London, Ont., beekeeper gives $7,500 to non-profit following plentiful harvest – London

A hearty honey harvest for a London, Ont., beekeeper has led to a sweet donation for a local non-profit.

St. Aidan’s Anglican Church’s Churchyard Bees handed over $7,577.40 to LUSO Community Services, a multicultural neighbourhood resource centre, after earning a surplus in profit following this year’s sales.

“This year, we (had) a nice hot summer, (and) we got a very good harvest,” said beekeeper Peter Andersen with Churchyard Bees.

Andersen said he had wanted to give back to the community for a few years, so when the surplus in sales came in, he knew it was time to choose an organization to support.

“My wife and I got talking about (what to do) with this surplus money. She let me know about LUSO,” the beekeeper explained.

Story continues below advertisement

“(She) reminded me of a program that was running in March (where) LUSO was feeding people out of portals, which we thought was a fantastic thing.”

“At a time where so many people are (worrying) about toilet paper (and) ‘how do I get stuff into my house to take care of my own?’ Across the city, we had people (feeding) the community, and I thought ‘what better place to give money to than that?’” Andersen recounted.

The timing of the donation was perfect, too.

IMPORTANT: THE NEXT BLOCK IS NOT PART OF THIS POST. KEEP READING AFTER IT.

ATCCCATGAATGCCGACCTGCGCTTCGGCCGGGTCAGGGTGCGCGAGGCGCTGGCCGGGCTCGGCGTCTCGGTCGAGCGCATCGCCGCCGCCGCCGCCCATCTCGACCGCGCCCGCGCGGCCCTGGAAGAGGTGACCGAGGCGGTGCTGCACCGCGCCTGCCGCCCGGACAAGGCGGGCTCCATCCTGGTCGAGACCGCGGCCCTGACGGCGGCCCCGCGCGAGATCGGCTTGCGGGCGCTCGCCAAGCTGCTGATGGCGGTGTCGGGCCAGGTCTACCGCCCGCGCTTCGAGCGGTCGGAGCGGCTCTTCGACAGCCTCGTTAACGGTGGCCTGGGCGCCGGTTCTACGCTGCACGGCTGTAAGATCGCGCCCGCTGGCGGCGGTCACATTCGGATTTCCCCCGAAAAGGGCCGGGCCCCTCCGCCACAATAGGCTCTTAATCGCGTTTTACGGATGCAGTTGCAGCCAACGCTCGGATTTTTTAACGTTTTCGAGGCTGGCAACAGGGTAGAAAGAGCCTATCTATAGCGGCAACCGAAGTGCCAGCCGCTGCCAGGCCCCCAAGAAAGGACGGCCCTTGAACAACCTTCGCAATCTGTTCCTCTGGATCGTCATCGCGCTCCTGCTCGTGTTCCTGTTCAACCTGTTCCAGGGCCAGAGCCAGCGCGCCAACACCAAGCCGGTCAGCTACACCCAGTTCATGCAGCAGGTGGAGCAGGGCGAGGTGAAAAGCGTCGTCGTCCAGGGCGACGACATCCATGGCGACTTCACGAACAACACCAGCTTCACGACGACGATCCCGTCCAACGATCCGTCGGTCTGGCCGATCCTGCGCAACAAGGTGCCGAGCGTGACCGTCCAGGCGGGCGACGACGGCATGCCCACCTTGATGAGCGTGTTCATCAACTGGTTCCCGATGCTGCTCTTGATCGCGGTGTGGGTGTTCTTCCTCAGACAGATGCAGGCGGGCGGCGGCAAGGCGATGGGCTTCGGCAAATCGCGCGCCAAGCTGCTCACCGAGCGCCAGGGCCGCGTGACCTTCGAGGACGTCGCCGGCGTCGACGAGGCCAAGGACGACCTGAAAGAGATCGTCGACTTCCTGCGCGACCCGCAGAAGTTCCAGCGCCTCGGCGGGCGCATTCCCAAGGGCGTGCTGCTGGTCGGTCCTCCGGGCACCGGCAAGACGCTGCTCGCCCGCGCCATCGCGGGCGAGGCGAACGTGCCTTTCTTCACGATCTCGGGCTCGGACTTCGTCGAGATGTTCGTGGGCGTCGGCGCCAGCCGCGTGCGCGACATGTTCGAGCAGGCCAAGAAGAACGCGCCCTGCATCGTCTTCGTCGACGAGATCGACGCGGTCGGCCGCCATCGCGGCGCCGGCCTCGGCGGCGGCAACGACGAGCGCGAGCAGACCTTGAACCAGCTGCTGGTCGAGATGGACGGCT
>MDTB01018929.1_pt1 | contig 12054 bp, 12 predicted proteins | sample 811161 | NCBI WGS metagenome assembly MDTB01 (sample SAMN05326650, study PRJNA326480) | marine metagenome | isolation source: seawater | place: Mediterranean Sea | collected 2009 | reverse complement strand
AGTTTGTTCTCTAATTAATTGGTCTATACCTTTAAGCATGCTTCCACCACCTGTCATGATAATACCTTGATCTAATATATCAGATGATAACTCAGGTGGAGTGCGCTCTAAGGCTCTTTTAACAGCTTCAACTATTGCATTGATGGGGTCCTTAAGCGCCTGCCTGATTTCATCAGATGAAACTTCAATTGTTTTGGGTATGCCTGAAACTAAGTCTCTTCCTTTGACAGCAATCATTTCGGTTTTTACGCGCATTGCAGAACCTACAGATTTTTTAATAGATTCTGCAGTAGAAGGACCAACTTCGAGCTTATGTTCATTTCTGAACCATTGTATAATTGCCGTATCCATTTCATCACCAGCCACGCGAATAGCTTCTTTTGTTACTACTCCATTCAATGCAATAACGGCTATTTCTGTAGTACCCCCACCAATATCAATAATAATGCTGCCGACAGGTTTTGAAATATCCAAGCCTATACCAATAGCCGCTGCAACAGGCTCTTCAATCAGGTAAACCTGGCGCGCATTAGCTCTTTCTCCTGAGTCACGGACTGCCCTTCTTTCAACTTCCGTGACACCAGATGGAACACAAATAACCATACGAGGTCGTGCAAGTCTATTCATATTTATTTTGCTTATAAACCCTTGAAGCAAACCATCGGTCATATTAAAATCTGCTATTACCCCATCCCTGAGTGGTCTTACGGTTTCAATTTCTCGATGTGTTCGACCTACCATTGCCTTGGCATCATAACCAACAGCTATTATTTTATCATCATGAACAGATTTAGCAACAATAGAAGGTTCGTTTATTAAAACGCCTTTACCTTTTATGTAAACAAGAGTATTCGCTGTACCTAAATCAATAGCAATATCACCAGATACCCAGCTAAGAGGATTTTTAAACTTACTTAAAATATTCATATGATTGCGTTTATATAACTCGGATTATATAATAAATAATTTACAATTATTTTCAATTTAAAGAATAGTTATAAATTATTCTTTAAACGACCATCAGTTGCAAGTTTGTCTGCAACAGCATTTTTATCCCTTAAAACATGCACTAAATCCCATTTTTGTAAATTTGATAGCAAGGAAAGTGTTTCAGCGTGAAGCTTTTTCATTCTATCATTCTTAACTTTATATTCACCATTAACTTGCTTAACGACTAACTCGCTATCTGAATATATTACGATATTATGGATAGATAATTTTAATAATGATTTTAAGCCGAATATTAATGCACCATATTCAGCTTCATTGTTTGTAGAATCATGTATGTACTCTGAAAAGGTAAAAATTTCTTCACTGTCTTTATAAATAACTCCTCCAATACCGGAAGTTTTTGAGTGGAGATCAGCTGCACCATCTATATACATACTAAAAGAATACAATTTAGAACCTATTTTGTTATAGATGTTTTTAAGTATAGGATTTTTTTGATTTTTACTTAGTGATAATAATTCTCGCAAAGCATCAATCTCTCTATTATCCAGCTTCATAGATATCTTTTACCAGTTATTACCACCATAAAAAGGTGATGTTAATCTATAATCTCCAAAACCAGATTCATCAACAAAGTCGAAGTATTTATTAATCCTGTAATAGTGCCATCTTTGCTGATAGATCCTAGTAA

Leroy Hibbert, the Multicultural Outbreak Program coordinator with LUSO, says the program was supported by an organization for years, but they had to stop this year.

Just as the non-profit was worrying about how to keep the program alive, Churchyard Bees’ donation came in.

Story continues below advertisement

“It was very timely… it’s a blessing to us,” said Hibbert. “It’s nice that we’re able to continue this service and be a light and be a beacon for those who need some hope.”

LUSO’s Multicultural Outbreak Program works with students, staff and community members on the ideas of culture, race, ethnicity, building a community and working together, according to Hibbert.

Read more:
London, Ont., group paving pollinator pathways in honour of World Bee Day

Andersen has been keeping bees at St Aidan’s for the past six years.

He’s proud of the locality of the honey and how harvests sweeten the community through donations such as this.

“It’s very good honey because the bees are within a five kilometre radius of the churchyard, which means they’re (close to) the Sifton Bog and lots of flower gardens,” he said.

“We like the local connection; the bees are local, we’re local. The entire product comes out of our neighbourhood in London.”

Those interested in purchasing honey from Churchyard Bees can follow their Facebook and Twitter pages.

Those interested in learning more about LUSO can click here.

Story continues below advertisement

-With files from 980 CFPL’s Jess Brady 


Click to play video '5-year-old boy in New Brunswick learning to become a bee-keeper'



5-year-old boy in New Brunswick learning to become a bee-keeper


5-year-old boy in New Brunswick learning to become a bee-keeper – Aug 24, 2020

© 2020 Global News, a division of Corus Entertainment Inc.

Back To Top